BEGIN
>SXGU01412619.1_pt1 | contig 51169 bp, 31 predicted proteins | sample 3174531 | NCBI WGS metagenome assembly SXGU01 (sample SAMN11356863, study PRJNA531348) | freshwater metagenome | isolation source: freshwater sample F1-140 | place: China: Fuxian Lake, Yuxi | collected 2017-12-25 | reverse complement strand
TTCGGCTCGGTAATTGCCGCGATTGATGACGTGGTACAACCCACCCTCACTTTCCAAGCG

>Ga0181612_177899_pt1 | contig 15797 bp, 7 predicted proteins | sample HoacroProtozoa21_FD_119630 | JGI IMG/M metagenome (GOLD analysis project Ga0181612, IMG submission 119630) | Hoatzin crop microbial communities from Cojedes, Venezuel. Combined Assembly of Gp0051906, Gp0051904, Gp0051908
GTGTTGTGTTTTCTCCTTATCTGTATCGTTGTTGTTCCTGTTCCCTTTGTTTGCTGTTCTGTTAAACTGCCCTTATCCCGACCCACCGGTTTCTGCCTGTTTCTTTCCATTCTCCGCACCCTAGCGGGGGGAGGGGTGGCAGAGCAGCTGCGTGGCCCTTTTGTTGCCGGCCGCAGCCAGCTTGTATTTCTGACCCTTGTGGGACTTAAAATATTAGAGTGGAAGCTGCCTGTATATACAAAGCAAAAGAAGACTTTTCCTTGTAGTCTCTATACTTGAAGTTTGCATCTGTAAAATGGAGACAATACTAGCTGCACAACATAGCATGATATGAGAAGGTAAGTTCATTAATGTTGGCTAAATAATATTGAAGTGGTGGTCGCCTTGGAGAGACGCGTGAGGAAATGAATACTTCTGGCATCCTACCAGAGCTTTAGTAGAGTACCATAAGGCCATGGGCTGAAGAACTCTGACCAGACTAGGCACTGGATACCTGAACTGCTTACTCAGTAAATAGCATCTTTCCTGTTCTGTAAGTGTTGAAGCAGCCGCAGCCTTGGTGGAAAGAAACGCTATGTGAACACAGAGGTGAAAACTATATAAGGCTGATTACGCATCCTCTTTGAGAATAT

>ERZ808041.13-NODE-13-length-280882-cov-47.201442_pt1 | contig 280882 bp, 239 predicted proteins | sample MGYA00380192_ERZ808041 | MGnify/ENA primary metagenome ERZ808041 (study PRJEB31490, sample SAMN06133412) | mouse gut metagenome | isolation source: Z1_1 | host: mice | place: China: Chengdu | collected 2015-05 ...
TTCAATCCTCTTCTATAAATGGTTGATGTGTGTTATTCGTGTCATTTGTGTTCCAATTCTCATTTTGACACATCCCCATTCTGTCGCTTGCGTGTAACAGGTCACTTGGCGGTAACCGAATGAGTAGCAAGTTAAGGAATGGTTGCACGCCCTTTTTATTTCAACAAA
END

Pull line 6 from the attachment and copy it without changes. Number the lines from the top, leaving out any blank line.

TTCAATCCTCTTCTATAAATGGTTGATGTGTGTTATTCGTGTCATTTGTGTTCCAATTCTCATTTTGACACATCCCCATTCTGTCGCTTGCGTGTAACAGGTCACTTGGCGGTAACCGAATGAGTAGCAAGTTAAGGAATGGTTGCACGCCCTTTTTATTTCAACAAA